2012-05-23 20:54, Richard Elling wrote:
comments far below...
Thank you Richard for taking notice of this thread and the
definitive answers I needed not quote below, for further
2) How did you "treat errors as expected" during scrub?
As I've discovered, there were hoops to jump through.
Is there a switch to disable "degrading" of pools and
TLVDEVs based on only the CKSUM counts?
DEGRADED is the status. You clear degraded states by fixing the problem
and running zpool clear. DEGRADED, in and of itself, is not a problem.
Doesn't this status preclude the device with many CKSUM errors
from participating in the pool (TLVDEV) and the remainder of
the scrub in particular?
At least the textual error message infers that if a hotspare
were available for the pool, it would kick in and invalidate
the device I am scrubbing to update into the pool after the
DD-phase (well, it was not DD but a hung-up resilver in this
case, but that is not substantial).
Such automatic replacement is definitely not what I needed
in this particular case, so if it were to happen - it would
be a problem indeed, in and of itself.
> dd, or simular dumb block copiers, should work fine.
> However, they are inefficient...
Define efficient? In terms of transferring the 900Gb payload
of a 1Tb HDD used for ZFS for a year - DD would beat resilver
anytime, in terms of getting most or (less likely) all of the
valid bits with data onto the new device. It is the next phase
(getting the rest of the bits into valid state) that needs
some attention, manual or automated.
Again, DD is not a good usecase indeed for pools with little
data on big disks, and while I see why these could be used
(i.e. to never face fragmentation), I haven't seen them in
practice around here.
>... and operationally difficult to manage
Actually, that's why I asked whether it makes sense to
automate such a scenario as another legal variant of disk
replacement, complete with fast data transfer and verification
and simultaneous work of the new and old devices until the
data migration is marked complete. In particular that would
take care of accepting the scrub errors as an expected part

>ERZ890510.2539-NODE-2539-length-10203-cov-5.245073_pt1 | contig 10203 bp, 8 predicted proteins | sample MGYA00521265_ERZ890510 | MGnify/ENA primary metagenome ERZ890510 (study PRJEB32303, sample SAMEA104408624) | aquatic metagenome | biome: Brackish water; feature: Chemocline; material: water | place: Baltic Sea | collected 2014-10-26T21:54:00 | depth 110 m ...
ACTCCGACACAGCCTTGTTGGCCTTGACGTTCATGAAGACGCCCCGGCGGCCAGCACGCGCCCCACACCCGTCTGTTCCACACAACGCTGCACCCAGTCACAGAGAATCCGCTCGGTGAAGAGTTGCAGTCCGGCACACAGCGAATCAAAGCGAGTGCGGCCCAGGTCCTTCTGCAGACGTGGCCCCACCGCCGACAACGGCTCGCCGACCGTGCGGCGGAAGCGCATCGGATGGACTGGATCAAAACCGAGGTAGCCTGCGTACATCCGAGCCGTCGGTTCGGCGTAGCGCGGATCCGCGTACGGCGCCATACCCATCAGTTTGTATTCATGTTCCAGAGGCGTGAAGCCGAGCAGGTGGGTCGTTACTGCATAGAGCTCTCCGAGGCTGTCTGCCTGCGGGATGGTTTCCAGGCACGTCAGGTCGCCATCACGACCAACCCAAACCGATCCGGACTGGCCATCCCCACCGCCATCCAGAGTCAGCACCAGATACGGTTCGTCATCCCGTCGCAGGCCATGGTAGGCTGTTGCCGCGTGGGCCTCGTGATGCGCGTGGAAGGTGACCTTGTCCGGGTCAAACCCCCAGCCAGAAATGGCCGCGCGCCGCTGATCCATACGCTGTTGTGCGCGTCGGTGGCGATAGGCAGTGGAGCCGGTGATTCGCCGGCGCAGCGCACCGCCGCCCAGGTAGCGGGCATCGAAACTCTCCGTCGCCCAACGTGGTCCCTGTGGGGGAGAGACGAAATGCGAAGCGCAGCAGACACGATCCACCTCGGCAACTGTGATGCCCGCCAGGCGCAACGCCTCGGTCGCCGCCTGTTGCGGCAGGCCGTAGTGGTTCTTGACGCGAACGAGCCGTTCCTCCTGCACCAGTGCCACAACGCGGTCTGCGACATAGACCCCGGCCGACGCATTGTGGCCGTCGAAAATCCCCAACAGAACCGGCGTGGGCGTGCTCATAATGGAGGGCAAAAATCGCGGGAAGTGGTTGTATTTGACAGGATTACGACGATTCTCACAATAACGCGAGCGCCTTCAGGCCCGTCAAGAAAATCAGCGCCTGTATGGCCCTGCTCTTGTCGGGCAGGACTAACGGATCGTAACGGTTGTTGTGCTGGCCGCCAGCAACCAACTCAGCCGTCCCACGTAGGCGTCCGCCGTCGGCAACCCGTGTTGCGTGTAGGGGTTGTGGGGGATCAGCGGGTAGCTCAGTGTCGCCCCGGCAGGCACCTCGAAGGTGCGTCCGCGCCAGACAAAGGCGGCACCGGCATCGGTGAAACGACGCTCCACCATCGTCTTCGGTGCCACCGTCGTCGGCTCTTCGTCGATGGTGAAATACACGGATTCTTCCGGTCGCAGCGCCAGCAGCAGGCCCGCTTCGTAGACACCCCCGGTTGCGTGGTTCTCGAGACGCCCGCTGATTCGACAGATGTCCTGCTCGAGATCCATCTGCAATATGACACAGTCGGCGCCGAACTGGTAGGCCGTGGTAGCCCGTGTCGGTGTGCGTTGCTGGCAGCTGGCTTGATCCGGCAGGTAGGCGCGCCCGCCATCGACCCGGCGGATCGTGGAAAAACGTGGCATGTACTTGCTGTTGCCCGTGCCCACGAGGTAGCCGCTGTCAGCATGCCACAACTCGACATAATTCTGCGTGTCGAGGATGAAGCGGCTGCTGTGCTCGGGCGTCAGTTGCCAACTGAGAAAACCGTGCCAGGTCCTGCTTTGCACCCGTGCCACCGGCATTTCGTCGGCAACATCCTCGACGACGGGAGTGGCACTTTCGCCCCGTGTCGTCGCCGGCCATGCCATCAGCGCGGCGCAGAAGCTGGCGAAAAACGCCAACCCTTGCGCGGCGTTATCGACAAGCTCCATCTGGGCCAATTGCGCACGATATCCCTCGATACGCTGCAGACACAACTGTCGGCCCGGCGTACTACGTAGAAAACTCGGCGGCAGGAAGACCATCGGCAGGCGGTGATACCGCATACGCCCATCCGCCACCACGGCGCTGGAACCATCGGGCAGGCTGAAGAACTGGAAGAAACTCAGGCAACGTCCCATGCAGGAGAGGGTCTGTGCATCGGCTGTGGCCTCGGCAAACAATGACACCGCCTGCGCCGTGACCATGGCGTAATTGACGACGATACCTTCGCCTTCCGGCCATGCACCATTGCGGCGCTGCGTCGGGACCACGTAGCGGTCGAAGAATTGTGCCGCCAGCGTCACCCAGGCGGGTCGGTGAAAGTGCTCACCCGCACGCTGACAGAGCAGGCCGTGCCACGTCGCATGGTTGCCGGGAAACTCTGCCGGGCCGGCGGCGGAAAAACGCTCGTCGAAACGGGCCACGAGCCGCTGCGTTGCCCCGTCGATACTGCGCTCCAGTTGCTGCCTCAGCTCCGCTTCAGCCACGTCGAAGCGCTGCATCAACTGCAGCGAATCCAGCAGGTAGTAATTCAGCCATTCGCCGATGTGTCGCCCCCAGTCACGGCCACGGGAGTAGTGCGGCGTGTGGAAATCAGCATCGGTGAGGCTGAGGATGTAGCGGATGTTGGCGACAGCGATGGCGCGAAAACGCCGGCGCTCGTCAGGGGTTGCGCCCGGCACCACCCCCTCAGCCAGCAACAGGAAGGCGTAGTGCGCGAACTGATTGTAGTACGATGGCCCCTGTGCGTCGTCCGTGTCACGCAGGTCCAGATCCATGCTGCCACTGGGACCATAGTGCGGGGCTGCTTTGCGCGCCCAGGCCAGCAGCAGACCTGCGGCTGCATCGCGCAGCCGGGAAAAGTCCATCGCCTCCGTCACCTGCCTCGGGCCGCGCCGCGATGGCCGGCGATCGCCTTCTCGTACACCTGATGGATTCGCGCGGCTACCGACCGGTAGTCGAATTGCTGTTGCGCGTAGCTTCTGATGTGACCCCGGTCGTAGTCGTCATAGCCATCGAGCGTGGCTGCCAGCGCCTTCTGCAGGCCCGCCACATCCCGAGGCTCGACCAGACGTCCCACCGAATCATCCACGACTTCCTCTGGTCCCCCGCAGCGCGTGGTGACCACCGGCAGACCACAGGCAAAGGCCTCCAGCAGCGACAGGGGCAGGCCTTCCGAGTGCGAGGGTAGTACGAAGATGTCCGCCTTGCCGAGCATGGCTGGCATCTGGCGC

of the disk replacement and not a fatal fault/degradation,
and/or allowing new writes to propagate onto the new disk
while the replacement is going on and minimize discrepancies
right on the run.
In visible effect this would be similar to current resilver
during replacement of a live disk with a hotspare, but the
prcess would follow a different scenario I suggested earlier
in the thread.
My raw hoop-jumping script:
I would never allow such scripts in my site. It is important to track the
progress and state changes. This script resets those counters for no
I post this comment in the hope that future searches will not encourage
people to try such things.
Understood, point taken, I won't try to promote such a "solution",
and I agree that certainly it is not a good general idea indeed.
It should be noted however (or I want to be corrected, please,
if I am wrong), that:
1) Errors are expected on this run since the DD'ed copy is expected
to deviate from current pool state; if the "degradation" mark of
new disk would force it to be kicked out of the pool just because
there are many CKSUM errors - which we know should be there due
to manual DD-phase - then the reason is good IMHO (in this one
2) The progress is tracked by logging the error counts into a text
file. If the admin fired up the script (manually in his terminal
or a vnc/screen session), he can also look into the log file or
even tail it.
3) The individual CKSUM errors are summed up in fmstat output, and
this script does not zero them out, so even system-side tracking
is not disturbed here.
Anyhow, if there is a device with just a few CKSUM errors, then the
next scrub clears its error counts anyway (if no new problems are
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